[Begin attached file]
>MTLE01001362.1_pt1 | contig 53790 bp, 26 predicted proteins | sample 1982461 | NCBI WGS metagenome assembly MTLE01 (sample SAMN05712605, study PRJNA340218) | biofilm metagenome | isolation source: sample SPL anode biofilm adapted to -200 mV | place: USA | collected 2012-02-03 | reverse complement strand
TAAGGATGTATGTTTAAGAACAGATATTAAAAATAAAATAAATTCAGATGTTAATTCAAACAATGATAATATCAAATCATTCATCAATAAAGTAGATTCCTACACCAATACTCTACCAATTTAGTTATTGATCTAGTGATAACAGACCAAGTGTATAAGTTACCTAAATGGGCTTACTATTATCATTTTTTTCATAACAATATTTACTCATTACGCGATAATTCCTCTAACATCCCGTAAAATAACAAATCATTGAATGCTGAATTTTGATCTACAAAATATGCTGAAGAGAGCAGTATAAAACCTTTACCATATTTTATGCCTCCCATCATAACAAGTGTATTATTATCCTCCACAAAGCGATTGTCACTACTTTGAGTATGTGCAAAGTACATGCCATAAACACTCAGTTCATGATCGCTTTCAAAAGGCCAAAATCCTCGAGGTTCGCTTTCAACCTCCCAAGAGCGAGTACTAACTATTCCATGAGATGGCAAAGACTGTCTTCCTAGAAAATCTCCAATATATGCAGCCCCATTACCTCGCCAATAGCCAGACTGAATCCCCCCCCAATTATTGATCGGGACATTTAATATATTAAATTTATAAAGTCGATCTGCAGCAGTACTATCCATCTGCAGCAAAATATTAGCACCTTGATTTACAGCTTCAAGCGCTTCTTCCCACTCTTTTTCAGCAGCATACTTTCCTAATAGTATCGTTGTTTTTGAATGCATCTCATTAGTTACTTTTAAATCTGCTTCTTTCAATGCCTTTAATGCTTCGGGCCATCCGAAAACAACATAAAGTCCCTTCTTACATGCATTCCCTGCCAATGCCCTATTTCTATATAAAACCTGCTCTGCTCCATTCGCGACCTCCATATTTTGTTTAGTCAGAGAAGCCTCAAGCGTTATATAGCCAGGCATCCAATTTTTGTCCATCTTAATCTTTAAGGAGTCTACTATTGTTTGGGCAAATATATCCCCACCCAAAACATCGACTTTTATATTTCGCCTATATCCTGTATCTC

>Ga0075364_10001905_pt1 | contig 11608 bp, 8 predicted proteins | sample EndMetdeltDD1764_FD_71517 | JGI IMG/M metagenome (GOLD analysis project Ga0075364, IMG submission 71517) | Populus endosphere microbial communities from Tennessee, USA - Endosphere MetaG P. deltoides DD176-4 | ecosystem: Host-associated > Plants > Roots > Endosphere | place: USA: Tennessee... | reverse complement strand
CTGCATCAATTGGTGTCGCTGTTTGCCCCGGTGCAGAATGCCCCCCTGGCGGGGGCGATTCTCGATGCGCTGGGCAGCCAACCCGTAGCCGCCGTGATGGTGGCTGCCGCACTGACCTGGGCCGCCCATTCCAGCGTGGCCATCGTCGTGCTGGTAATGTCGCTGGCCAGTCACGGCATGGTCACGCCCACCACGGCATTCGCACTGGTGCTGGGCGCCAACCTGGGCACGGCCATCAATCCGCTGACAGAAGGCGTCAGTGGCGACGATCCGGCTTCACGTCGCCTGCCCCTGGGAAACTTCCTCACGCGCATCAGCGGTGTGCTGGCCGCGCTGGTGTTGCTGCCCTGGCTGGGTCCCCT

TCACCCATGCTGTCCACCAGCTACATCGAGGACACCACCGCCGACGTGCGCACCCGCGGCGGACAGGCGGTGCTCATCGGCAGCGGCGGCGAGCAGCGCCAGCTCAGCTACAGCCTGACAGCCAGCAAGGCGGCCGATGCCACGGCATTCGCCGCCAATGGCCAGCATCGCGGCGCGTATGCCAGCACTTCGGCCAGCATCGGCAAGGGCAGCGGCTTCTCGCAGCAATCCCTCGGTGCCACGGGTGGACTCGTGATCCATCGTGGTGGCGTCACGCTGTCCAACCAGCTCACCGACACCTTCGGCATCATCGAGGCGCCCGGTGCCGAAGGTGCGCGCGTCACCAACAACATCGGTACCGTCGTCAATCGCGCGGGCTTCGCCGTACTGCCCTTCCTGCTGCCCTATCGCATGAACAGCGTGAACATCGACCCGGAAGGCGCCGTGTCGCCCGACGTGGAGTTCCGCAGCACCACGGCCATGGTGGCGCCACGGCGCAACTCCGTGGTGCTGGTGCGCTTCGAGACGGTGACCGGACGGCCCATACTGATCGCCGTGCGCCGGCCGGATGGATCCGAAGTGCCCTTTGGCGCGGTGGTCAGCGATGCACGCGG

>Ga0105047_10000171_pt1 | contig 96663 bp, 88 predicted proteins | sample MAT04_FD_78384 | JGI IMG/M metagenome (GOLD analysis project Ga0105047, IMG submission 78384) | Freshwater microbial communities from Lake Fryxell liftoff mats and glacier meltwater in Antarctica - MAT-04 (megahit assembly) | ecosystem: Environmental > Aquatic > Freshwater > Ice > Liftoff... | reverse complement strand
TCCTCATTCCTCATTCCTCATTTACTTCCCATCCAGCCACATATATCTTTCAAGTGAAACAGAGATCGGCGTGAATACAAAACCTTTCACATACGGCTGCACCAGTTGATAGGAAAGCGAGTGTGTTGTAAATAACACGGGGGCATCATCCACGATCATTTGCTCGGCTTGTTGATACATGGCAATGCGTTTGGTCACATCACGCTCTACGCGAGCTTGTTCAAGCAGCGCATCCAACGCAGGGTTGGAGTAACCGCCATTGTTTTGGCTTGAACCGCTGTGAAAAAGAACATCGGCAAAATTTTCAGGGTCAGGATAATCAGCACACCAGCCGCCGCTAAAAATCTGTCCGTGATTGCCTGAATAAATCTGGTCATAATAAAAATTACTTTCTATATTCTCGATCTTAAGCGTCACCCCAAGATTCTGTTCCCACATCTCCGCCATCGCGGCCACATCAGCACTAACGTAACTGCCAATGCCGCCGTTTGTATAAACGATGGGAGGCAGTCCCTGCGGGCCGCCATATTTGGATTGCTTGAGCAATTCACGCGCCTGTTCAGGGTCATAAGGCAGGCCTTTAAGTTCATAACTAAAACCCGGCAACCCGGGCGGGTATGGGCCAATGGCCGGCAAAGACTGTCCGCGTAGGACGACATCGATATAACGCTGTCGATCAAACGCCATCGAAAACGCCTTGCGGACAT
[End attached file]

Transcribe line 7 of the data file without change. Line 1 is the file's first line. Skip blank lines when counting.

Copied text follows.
TCCTCATTCCTCATTCCTCATTTACTTCCCATCCAGCCACATATATCTTTCAAGTGAAACAGAGATCGGCGTGAATACAAAACCTTTCACATACGGCTGCACCAGTTGATAGGAAAGCGAGTGTGTTGTAAATAACACGGGGGCATCATCCACGATCATTTGCTCGGCTTGTTGATACATGGCAATGCGTTTGGTCACATCACGCTCTACGCGAGCTTGTTCAAGCAGCGCATCCAACGCAGGGTTGGAGTAACCGCCATTGTTTTGGCTTGAACCGCTGTGAAAAAGAACATCGGCAAAATTTTCAGGGTCAGGATAATCAGCACACCAGCCGCCGCTAAAAATCTGTCCGTGATTGCCTGAATAAATCTGGTCATAATAAAAATTACTTTCTATATTCTCGATCTTAAGCGTCACCCCAAGATTCTGTTCCCACATCTCCGCCATCGCGGCCACATCAGCACTAACGTAACTGCCAATGCCGCCGTTTGTATAAACGATGGGAGGCAGTCCCTGCGGGCCGCCATATTTGGATTGCTTGAGCAATTCACGCGCCTGTTCAGGGTCATAAGGCAGGCCTTTAAGTTCATAACTAAAACCCGGCAACCCGGGCGGGTATGGGCCAATGGCCGGCAAAGACTGTCCGCGTAGGACGACATCGATATAACGCTGTCGATCAAACGCCATCGAAAACGCCTTGCGGACAT